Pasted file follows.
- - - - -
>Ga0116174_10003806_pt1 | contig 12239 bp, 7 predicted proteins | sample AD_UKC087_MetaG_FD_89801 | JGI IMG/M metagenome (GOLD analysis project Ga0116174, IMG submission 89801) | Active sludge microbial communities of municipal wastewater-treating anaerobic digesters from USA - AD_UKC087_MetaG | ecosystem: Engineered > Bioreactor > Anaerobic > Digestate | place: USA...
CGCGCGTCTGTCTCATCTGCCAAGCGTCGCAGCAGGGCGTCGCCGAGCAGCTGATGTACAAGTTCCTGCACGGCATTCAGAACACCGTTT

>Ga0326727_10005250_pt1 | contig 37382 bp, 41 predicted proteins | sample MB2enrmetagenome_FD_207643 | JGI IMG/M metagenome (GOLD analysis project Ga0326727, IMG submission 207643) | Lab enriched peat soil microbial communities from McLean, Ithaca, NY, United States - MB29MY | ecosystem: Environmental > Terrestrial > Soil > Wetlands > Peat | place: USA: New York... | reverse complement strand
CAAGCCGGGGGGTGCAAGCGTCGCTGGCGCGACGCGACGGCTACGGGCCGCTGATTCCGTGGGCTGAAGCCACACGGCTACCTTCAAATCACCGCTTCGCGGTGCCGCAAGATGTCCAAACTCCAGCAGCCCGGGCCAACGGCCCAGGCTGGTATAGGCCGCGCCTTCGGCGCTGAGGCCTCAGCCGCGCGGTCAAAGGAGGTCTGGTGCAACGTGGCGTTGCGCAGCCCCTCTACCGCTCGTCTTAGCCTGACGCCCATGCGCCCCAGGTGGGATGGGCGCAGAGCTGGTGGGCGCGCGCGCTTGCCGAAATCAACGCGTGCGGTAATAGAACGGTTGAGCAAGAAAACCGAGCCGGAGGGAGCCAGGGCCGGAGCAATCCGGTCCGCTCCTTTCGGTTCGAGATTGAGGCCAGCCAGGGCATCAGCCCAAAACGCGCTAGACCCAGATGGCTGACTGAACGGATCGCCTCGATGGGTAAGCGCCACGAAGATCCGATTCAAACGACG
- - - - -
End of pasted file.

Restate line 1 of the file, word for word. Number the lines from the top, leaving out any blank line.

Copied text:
>Ga0116174_10003806_pt1 | contig 12239 bp, 7 predicted proteins | sample AD_UKC087_MetaG_FD_89801 | JGI IMG/M metagenome (GOLD analysis project Ga0116174, IMG submission 89801) | Active sludge microbial communities of municipal wastewater-treating anaerobic digesters from USA - AD_UKC087_MetaG | ecosystem: Engineered > Bioreactor > Anaerobic > Digestate | place: USA...